Covering the tetrahedron enclosure 10 is a spherical outer housing 34 of acoustically transparent character. As better viewed in FIG. 11, the spherical outer housing member 34 preferably comprises a pair of interfitting hemispherically shaped members 36, 38 each fabricated of a conventional acoustically open or transparent material 42 such as cloth or foam. The material is shaped or stretched over a wire or plastic mesh supporting framework 40 and attached thereto by any suitable means. The two hemispherical members 36, 38 preferably are snapped into interfitting engagement with each other along their equatorial confronting edges 44, 46 by suitable known clip fasteners (not shown) with their inside surfaces resting on the vertices of the enclosure 10. This arrangement is diagrammatically indicated in FIG. 2. A tubular shaped protrusion 48 is provided in axial alignment with one of the hemispherical members 38 to provide a collar adapted to receivingly engage the bottom end of pipe 30.

A pair of speaker assemblies each comprising enclosure 10 inside spherical outer housing or cover 34 may be hung from the ceiling of a room in a spaced manner with respect to each other and positioned in the room for optimum stereo effect. As a result of the arrangement of four speakers in the four sides of the tetrahedron enclosure as contemplated by the present invention, the speaker array (enclosure 10) closely approximates a spherical radiator, directing the sound wave energy in all directions, i.e. the speaker assembly essentially becomes a point source sound radiator. This, in turn, enables a three-dimensional stereo image to be perceived and clearly heard any where in the room advantageously overcoming the limitations of box-like stereo enclosures placed against a wall. Moreover, by hanging the speaker assemblies from the ceiling, dispersion is uniform throughout the room (no dead spaces), and the effects of furniture and other acoustic room modifiers are virtually eliminated. Moreover, furniture arrangement is not compromised as the speaker systems of the invention may be hung from the ceiling of a room at convenient selective locations.

Without limiting the present invention, a speaker system configuration in accordance with the above principles has been fabricated using an outer spherical housing of 14" diameter, a regular tetrahedron core enclosure having 14" sides measured vertex to vertex, and four commercially available dual-cone full range speakers each having a 6" mounting diameter mounted in each of the sides of the tetrahedron, respectively. The systems were hung from a ceiling at a height of about 18" inches measured from the ceiling to the central horizontal plane of the spherical outer housing, were spaced about 7 feet apart center-to-center with each speaker being spaced approximately 2 feet in from the nearest vertical wall. The stereo image of musical program information reproduced by this speaker configuration remained stable and positioned between the speakers, and overall sound quality was not diminished by varying the listener's location within the room.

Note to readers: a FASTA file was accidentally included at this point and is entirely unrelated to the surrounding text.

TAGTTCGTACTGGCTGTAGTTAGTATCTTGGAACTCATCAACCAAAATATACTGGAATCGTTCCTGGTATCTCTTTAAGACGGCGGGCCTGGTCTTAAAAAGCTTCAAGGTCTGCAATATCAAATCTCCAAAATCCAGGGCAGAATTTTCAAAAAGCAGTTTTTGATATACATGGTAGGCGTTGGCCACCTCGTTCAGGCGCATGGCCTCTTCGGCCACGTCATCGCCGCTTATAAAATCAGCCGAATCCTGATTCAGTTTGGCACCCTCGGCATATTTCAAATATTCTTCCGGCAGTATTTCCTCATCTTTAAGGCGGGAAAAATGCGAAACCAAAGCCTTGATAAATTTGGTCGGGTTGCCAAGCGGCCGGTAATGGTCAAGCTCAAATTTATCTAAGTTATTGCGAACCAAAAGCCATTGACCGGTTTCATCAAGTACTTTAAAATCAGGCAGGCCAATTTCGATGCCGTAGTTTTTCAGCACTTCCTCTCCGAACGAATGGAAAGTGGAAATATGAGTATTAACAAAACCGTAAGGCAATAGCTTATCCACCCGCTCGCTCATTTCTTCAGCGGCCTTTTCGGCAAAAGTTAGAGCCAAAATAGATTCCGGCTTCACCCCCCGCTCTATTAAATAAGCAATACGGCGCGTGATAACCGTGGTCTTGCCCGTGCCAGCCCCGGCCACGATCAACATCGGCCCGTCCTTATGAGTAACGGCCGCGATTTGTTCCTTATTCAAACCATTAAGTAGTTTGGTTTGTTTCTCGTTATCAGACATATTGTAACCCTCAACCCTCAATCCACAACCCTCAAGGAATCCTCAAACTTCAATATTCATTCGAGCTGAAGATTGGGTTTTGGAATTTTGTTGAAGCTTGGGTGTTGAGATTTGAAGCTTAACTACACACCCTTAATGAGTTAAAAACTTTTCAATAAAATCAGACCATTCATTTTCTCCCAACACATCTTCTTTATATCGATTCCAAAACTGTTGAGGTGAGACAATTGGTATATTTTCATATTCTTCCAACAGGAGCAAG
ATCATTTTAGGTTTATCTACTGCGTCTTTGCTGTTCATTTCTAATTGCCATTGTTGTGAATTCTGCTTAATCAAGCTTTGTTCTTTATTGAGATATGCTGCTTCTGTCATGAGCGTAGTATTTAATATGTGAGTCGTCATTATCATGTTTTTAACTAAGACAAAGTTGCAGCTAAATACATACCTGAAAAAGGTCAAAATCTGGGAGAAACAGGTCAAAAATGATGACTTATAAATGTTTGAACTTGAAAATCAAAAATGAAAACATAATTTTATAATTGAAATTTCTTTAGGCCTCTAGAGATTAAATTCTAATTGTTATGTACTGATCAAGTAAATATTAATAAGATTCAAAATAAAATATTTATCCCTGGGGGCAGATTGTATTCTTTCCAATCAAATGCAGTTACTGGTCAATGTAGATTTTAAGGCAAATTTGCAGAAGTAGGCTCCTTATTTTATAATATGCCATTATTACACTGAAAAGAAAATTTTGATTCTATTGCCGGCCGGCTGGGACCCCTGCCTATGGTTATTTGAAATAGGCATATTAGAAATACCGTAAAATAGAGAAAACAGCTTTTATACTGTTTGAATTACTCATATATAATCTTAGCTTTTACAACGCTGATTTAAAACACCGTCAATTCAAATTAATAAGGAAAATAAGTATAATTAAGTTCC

In order to increase the size of the speakers and/or the volume of enclosure 10 without increasing the size of outer spherical housing member 34, the vertices of the tetrahedron may be cut or truncated by prodding each panel or side with rounded corners 50. This alternatively preferred arrangement is illustrated in FIGS. 3 and 4. When the vertices are rounded off, a hole or open space will be present at each truncated vertex of the enclosure. However, by stuffing each opening at the rounded vertices with the wad 24 of absorbent acoustical material (e.g. felt, wool batting, fiberglass) the overall frequency response of the speaker array essentially is unaffected as any loss in the quality of the infinite baffle brought about by the open vertices (and therefore a decrease in low frequency response) is more than offset by the increase in speaker and/or volume size. Furthermore, the provision of openings at the vertices damped by acoustically absorbent material in accordance with the invention actually smoothes the frequency response characteristics of the enclosure especially in the low and midbass range.

An alternative method of mounting the speaker assembly of the invention is shown in FIG. 5. Enclosure 10 has one vertex supported at the top end of a tubular pedestal 52 by suitable bracket means (not shown) whereas the other or bottom end of the pedestal is suitably attached to a circular floor plate which is weighted sufficiently to stabilize the pedestal, but which may selectively be moved to various positions in a listening room. The spherical outer housing 34 has its tubular protrusion 48 engaging the top end of pedestal 52 substantially as shown. The speaker leads 32 enter the floor plate through grommet 56 and extend through the hollow interior of tubular pedestal 52 ultimately entering enclosure 10 at the supporting vertex. Pedestal mounting of the speaker assembly as shown in FIG. 5 offers the added advantage of being able to move the speaker to different positions in the room and is desirable in those cases where and when ceiling mounting is inappropriate or inconvenient.

Polyhedron enclosures having different shapes may be used to practice the present invention. In FIG. 6, there is shown an alternatively preferred form of speaker enclosure comprising a pair of tetrahedrons 10a and 10b attached together along a common side and supported by the pedestal floor mount of FIG. 5.